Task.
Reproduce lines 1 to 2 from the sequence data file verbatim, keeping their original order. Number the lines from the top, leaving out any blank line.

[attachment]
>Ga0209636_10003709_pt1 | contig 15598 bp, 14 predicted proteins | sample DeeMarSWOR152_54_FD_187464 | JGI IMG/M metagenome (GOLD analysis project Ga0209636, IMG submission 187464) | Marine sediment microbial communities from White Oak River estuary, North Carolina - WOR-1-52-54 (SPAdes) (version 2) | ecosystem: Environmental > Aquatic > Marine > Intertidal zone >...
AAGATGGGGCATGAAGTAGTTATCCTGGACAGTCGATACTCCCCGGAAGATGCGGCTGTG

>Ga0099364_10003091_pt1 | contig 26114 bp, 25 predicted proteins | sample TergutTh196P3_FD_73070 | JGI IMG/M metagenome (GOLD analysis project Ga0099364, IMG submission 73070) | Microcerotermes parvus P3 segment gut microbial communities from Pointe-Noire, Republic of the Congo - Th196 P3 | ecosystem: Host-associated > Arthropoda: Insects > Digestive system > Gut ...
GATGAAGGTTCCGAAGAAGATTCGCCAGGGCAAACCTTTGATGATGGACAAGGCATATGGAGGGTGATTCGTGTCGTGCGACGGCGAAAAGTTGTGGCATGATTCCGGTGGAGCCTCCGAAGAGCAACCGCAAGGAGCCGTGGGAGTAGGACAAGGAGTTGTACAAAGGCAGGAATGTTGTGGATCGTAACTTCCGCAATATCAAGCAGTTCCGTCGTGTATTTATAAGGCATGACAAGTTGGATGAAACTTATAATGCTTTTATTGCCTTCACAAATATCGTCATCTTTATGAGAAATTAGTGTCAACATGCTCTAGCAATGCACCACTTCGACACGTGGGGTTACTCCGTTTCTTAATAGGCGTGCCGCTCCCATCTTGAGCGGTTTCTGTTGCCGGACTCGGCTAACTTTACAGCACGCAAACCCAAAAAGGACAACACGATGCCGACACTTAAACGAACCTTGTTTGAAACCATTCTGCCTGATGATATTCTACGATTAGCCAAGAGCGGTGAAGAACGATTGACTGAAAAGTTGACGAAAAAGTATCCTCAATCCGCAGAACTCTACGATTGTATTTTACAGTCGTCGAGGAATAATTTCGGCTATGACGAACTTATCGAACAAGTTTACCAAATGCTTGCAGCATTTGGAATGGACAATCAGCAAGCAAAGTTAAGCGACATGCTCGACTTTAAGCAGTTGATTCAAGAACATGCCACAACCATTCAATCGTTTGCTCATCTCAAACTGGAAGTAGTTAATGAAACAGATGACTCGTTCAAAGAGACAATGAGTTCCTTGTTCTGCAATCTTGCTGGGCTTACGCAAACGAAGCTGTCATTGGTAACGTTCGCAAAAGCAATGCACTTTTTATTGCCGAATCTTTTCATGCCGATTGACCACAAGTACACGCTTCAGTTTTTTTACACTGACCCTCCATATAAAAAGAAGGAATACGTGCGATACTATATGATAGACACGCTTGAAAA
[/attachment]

>Ga0209636_10003709_pt1 | contig 15598 bp, 14 predicted proteins | sample DeeMarSWOR152_54_FD_187464 | JGI IMG/M metagenome (GOLD analysis project Ga0209636, IMG submission 187464) | Marine sediment microbial communities from White Oak River estuary, North Carolina - WOR-1-52-54 (SPAdes) (version 2) | ecosystem: Environmental > Aquatic > Marine > Intertidal zone >...
AAGATGGGGCATGAAGTAGTTATCCTGGACAGTCGATACTCCCCGGAAGATGCGGCTGTG